Abdellatif Kechiche's 'Black Venus' isn't interested in suspense. The film begins with its eponymous subject dead and her vagina preserved in a jar - a doctor presenting it proudly to his colleagues - and is quite upfront about the fact that it's going to be an usually experiential biopic, one that doesn't want to share its story with you so much as it wants you to endure it. The year is 1810, and the Venus Hottentot (aka the Black Venus) is London's latest attraction. A supposed bush-woman stolen from the jungles of Africa and presented to leering audiences in a cage by showman Hendrick Caezar (Andre Jacobs), the Venus Hottentot is King Kong before the beast was born into metaphor, and she's one of 19th century's most tragic figures. She's also Saartjie Baartman, a South African woman with a distended labia and an unusually large backside whose body is a source of prurient, colonialist fascination to self-interested Europeans of all stripes.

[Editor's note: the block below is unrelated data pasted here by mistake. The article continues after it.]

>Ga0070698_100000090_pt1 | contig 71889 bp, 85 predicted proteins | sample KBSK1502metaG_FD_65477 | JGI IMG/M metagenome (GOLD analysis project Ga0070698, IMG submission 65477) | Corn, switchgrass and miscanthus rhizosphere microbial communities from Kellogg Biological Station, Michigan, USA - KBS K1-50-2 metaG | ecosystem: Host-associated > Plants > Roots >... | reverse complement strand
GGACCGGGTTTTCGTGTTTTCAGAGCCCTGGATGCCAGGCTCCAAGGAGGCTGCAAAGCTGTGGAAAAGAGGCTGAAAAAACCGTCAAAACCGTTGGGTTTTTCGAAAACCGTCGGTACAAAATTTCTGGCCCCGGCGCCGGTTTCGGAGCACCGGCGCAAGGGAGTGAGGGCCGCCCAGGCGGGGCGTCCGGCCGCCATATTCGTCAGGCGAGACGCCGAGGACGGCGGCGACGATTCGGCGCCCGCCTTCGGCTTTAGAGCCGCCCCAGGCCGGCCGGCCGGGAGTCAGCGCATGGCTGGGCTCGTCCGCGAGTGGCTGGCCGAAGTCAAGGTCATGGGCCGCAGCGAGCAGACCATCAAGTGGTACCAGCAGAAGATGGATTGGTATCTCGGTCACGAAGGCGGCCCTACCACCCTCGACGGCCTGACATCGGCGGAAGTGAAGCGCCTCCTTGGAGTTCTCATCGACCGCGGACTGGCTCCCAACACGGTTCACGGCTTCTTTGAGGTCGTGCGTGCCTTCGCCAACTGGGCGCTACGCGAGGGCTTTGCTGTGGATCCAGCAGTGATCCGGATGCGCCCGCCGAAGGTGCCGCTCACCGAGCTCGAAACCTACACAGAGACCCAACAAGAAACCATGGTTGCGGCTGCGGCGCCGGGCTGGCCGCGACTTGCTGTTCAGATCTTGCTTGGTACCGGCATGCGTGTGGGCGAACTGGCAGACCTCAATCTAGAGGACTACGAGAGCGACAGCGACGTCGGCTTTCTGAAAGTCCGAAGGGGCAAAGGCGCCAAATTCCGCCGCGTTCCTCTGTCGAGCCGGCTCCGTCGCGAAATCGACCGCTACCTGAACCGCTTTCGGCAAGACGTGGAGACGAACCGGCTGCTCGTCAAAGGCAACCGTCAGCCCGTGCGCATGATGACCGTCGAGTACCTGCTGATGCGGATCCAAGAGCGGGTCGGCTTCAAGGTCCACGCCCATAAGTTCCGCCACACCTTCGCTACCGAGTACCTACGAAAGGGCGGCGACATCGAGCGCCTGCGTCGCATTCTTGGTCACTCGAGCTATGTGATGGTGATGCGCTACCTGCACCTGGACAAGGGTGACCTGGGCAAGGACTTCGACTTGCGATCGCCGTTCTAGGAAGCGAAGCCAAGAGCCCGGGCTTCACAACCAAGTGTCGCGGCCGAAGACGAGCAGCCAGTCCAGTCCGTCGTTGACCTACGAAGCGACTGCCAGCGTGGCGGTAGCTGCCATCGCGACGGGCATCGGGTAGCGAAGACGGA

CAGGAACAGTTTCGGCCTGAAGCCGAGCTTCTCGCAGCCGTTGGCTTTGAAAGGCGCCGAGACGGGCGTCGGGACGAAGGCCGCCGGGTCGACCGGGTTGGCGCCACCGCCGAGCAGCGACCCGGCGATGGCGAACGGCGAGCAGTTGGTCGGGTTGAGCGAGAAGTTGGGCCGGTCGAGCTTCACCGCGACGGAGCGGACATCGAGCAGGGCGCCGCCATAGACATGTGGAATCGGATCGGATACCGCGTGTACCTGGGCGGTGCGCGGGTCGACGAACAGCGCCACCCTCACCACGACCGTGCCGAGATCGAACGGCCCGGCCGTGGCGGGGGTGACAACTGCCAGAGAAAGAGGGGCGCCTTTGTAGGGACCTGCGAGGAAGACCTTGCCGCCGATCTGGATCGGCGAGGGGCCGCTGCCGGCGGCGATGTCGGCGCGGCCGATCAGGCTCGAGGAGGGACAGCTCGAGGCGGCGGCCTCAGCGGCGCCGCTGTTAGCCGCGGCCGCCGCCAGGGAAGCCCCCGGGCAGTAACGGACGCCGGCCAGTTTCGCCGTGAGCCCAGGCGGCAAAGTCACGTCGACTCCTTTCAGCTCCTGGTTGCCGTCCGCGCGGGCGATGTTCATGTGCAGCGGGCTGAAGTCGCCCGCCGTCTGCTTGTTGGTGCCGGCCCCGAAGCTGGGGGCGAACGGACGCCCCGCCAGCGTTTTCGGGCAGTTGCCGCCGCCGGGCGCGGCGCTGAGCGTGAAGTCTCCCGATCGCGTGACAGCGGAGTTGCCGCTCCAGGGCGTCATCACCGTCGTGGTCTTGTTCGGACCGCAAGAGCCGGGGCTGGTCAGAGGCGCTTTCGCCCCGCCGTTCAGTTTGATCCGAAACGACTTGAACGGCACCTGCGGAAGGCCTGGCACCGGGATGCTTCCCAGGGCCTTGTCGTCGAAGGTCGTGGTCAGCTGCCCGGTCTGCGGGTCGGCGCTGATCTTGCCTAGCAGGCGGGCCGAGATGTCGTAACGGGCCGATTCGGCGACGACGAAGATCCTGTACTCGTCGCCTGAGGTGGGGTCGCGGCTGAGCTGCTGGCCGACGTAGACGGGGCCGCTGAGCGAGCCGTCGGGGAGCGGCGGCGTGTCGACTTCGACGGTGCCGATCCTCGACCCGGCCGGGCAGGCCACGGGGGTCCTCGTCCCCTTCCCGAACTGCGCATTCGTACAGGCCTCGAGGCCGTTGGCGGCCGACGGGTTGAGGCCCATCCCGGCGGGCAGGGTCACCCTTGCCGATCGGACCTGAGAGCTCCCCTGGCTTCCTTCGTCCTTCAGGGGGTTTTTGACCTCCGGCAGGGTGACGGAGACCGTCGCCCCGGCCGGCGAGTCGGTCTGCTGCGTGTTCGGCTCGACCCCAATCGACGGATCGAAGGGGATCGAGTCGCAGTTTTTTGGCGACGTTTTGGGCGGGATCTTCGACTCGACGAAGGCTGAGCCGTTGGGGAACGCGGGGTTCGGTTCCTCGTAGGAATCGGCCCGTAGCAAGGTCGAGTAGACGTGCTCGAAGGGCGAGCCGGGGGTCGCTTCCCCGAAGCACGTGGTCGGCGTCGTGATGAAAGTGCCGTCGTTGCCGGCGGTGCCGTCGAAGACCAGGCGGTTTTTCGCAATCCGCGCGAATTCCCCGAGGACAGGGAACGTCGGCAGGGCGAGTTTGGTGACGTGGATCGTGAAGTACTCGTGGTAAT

From the smut-peddlers who exploit Baartman for a living to the hedonistic nobles who see her as an erotic curio to the doctors who wish to use her as proof of their bogus phrenology, everyone wants a piece. Everyone wants to claim her as their own. As to why Baartman was complicit in the degrading show that first brought her such attention, Kechiche is just as curious as we are, and over the course of 166 riveting minutes he unflinchingly depicts his version of Baartman's final years like a witness as compelled, removed, and responsible as any who were there.